Processing tangles in the "Frankenstein Variorum"

paper, specified "long paper"
  1. 1. Elisa Eileen Beshero-Bondar

    Penn State Erie, The Behrend College, United States of America

  2. 2. Mia Borgia

    Penn State Erie, The Behrend College, United States of America

  3. 3. Jacqueline Chan

    Penn State Erie, The Behrend College, United States of America

  4. 4. Raffaele Viglianti

    Maryland Institute for Technology in the Humanities, University of Maryland, United States of America

Work text
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Computer-aided collation is like a power loom that inevitably tangles up threads caught in the machinery. Automating a tedious process magnifies the complexity of error-correction, calling for new tooling to help us smooth the weaving process. For the DH 2022 conference we seek to share our efforts in the
Frankenstein Variorum project (hereafter referred to as
FV) to automate corrections to machine-assisted collation and thereby to refine our collation pre-processing and post-processing algorithms. 

FV began during the recent 1818-2018 bicentennial celebrating the first publication of Mary Shelley's novel and exists now as a partial working prototype. We are constructing a digital variorum edition that highlights alterations to the novel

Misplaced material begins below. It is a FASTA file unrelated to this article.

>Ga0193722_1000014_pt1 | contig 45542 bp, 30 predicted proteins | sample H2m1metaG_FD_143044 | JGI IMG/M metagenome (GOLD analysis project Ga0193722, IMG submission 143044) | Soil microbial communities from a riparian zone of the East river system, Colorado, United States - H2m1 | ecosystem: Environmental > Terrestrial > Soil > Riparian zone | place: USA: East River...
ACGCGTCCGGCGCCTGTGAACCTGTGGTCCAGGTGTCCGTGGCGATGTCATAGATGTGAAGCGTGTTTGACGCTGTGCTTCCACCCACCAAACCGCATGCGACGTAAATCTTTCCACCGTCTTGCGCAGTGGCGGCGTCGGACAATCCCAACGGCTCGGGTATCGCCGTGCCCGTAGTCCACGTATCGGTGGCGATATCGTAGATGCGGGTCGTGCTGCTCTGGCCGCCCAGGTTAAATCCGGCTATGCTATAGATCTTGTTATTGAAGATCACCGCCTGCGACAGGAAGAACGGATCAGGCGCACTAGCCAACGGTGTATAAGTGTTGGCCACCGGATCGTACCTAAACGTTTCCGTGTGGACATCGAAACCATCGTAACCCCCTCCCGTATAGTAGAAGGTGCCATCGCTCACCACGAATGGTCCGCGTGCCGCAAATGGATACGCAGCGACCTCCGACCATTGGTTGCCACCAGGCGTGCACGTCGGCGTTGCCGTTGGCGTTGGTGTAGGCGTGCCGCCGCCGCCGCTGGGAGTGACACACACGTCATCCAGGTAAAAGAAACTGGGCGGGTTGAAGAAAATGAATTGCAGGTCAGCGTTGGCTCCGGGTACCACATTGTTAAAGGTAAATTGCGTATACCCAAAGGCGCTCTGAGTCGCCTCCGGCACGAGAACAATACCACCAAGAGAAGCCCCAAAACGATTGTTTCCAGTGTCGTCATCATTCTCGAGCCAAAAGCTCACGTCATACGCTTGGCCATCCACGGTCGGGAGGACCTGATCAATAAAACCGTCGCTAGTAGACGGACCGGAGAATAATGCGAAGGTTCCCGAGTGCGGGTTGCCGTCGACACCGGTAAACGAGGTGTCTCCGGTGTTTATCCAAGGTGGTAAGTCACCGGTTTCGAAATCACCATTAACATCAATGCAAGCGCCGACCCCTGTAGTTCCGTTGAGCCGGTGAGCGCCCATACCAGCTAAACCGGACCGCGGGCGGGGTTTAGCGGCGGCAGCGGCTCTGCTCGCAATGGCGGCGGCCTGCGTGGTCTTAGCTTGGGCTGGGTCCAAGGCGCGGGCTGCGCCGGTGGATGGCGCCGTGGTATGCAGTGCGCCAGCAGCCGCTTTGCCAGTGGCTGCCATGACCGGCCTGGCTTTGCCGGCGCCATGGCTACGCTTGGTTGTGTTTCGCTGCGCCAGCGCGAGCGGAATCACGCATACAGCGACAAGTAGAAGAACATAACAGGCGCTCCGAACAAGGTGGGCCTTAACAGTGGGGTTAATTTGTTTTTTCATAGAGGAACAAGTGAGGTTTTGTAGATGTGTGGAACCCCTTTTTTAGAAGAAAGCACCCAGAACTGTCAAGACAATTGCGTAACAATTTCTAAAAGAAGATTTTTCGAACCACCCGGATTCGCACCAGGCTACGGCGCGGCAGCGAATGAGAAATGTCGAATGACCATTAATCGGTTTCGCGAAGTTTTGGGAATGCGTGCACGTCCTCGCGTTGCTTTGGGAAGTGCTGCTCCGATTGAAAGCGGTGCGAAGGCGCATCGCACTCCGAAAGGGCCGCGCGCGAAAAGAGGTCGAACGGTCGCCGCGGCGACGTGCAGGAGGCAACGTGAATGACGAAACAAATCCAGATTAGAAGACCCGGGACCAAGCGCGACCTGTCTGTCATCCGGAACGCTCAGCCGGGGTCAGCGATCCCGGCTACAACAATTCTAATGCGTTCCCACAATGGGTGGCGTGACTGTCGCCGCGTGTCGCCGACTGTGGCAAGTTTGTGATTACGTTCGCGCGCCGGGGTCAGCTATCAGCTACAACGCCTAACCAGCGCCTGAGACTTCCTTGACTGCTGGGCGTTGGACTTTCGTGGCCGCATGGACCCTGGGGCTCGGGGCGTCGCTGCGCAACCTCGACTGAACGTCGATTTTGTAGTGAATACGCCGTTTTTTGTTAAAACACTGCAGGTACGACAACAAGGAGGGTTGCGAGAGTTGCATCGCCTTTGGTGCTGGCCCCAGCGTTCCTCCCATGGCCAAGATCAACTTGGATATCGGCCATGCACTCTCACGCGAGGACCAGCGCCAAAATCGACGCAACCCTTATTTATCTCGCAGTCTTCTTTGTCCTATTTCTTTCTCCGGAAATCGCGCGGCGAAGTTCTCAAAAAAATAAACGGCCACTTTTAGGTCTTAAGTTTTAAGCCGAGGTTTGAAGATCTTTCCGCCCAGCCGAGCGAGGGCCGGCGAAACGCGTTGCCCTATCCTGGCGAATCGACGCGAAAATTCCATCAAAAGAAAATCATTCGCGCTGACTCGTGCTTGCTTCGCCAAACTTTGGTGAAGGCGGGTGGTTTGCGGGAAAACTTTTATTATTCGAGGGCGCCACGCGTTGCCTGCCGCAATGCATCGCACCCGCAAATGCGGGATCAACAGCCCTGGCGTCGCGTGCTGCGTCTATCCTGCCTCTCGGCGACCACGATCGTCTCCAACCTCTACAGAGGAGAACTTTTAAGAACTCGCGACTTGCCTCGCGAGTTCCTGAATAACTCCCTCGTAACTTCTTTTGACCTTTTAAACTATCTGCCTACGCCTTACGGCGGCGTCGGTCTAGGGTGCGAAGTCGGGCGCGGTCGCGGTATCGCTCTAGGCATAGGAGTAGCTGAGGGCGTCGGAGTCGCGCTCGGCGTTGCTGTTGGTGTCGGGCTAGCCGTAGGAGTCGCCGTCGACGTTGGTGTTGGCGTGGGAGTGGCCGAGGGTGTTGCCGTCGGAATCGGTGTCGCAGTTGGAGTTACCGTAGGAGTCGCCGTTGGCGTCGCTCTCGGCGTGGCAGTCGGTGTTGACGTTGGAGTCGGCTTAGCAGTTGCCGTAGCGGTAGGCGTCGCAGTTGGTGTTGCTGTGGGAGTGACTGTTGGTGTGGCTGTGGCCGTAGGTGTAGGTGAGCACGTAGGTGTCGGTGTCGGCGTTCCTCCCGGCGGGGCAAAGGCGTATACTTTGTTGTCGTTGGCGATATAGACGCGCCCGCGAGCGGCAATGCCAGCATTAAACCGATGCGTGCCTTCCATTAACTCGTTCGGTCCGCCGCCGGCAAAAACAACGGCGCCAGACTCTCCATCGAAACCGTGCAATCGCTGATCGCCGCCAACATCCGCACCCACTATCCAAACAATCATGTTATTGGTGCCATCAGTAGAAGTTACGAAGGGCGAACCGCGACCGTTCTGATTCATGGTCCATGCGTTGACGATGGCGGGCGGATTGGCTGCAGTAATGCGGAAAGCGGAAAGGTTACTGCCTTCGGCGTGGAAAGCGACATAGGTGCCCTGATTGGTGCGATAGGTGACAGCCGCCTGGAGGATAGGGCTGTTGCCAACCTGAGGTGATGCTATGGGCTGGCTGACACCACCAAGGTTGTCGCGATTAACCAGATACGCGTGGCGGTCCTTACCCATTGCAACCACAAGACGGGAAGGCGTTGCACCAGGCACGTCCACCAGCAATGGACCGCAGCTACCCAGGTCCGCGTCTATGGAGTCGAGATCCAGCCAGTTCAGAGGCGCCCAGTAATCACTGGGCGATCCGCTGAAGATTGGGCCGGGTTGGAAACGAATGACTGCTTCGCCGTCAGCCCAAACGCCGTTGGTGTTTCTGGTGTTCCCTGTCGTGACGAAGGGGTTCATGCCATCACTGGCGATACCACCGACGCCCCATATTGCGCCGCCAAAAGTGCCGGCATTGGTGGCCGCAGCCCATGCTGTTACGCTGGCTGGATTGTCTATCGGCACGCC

Frankenstein over five key moments from its first drafting in 1816 to its author’s final revisions by 1831. Source "threads" for the
FV collation "weave" include two well established digital editions:
the Pennsylvania Electronic Edition (
an early hypertext edition produced at the University of Pennsylvania in the mid 1990s by Stuart Curran and Jack Lynch, and
the Shelley-Godwin Archive's edition of the manuscript notebooks (
published in 2013 by the University of Maryland. That interface relies on a backend processing pipeline that involves the software collateX in collating textual data, including markup, from each edition. To finalize our work requires iterative efforts to refine our collation and post-processing algorithms.